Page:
WASHINGTON, Nov. 4, 2011 — Navy ships, Army ground-based radar and missile systems and Air Force, Navy and Coast Guard aircraft have descended on Key West, Fla., for the field training portion of U.S. Northern Command’s annual homeland defense exercise that kicked off this week.
Northcom’s Vigilant Shield 12 exercise launched Nov. 1 and continues through Nov. 10, combining field and command post exercises to train Northcom and North American Aerospace Defense Command staffs in homeland defense and homeland security processes, Lt. Alain Blondin of the Canadian navy, a command spokesman, told American Forces Press Service.
“The scenario for the exercise is based on potential military threats to the United States and Canada that require extensive military planning to provide a range of military options to our national leadership,” said Army Gen. Charles H. Jacoby Jr., Northcom and NORAD commander, in a blog announcing the exercise.
Northcom’s operations center at Peterson Air Force Base, Colo., working in coordination with a joint deployable integrated air and missile defense system and elements of a logistics support facility dispatched to Naval Air Station Key West, are testing their capabilities against simulated enemy attacks, Blondin said.
Although most of the scenarios are classified, Blondin said, they will involve “the full spectrum of threats,” including simulated terrorist attacks.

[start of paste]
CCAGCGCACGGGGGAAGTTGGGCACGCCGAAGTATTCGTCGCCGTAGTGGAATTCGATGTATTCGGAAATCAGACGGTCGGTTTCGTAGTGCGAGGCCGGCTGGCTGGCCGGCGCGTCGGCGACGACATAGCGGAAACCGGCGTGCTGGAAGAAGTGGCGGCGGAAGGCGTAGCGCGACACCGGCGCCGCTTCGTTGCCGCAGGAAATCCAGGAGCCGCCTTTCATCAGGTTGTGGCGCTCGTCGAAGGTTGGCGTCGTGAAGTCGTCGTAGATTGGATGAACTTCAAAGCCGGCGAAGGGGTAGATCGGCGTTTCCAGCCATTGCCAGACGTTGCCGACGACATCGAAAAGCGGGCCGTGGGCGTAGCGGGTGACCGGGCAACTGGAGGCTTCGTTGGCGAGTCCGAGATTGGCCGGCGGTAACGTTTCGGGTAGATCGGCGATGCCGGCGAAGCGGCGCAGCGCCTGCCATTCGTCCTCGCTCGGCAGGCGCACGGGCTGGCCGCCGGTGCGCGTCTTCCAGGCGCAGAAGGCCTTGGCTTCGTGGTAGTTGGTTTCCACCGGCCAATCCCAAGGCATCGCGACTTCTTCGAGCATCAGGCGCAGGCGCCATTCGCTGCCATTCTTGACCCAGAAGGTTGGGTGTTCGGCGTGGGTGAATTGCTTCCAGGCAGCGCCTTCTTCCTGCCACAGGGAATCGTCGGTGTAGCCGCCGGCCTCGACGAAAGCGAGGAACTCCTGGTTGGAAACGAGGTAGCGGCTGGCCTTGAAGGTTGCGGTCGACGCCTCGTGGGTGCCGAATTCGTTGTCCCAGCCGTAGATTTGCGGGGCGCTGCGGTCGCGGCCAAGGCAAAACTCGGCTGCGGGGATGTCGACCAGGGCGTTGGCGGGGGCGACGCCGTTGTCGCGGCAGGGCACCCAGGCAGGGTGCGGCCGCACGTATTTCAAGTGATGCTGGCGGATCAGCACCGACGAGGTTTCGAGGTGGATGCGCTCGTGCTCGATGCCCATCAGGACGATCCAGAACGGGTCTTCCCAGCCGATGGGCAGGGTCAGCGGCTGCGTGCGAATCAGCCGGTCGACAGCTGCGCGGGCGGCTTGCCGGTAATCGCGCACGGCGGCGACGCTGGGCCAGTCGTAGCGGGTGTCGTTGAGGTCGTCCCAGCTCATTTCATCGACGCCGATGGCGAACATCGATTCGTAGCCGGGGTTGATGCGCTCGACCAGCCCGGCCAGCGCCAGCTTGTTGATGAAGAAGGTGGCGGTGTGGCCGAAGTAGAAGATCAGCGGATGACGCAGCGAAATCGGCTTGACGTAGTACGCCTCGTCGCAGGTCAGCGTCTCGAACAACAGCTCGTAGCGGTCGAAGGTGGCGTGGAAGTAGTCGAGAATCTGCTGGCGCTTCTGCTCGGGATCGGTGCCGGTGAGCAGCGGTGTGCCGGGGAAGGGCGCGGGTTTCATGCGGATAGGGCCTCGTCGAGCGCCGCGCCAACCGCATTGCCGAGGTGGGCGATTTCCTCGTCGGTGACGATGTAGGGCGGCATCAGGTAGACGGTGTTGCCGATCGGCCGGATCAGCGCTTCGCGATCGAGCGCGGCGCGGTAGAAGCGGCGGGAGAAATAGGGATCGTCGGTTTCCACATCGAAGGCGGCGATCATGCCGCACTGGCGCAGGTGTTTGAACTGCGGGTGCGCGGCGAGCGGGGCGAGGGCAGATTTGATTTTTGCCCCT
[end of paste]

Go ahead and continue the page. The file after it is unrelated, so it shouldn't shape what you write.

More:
“It’s an old Army truth that you have to train like you fight, and the exercise scenario will undoubtedly put us through our paces,” Jacoby said. This exercise will not only train us for that worst-case situation, but it will also aid our planners in preparing for it.”
“Homeland defense is our most important mission, and it’s a sacred trust we share with the citizens of the United States and Canada,” he said. “VS 12 will make us better and, most importantly, make our countries safer in the long run.”
To increase the realism of the scenarios and test the ability of federal, state and international partners to provide a synchronized response to homeland threats, Vigilant Shield planners have piggybacked on other training exercises.
For example, routine training flights under way across the Washington, D.C., region are testing Northcom’s and NORAD’s ability to coordinate with the Department of Homeland Security and Federal Aviation Administration, among other federal agencies.
This year’s Vigilant Shield is being linked to two other concurrent exercises: Vigilant Guard Arizona and Determined Dragon. Vigilant Guard Arizona, a joint regional exercise sponsored by Northcom and the National Guard Bureau, is designed to improve military processes, procedures and coordination with state and local responders, officials said. Canada Command is conducting Determined Dragon to test the readiness of Canadian forces at the national level.
Jacoby emphasized the importance of a strong exercise program to maintain readiness, noting Winston Churchill’s famous quote, “Everywhere men pray for peace, but prepare for war.”
“I firmly believe that quote accurately reflects how the men and women of these commands go at their business each and every day, and that’s why it’s important as we look at a decreasing military budget to maintain and sustain critical training exercises like Vigilant Shield,” he said. “Every time you exercise, you learn something new.”
U.S. Department of Defense
Office of the Assistant Secretary of Defense (Public Affairs)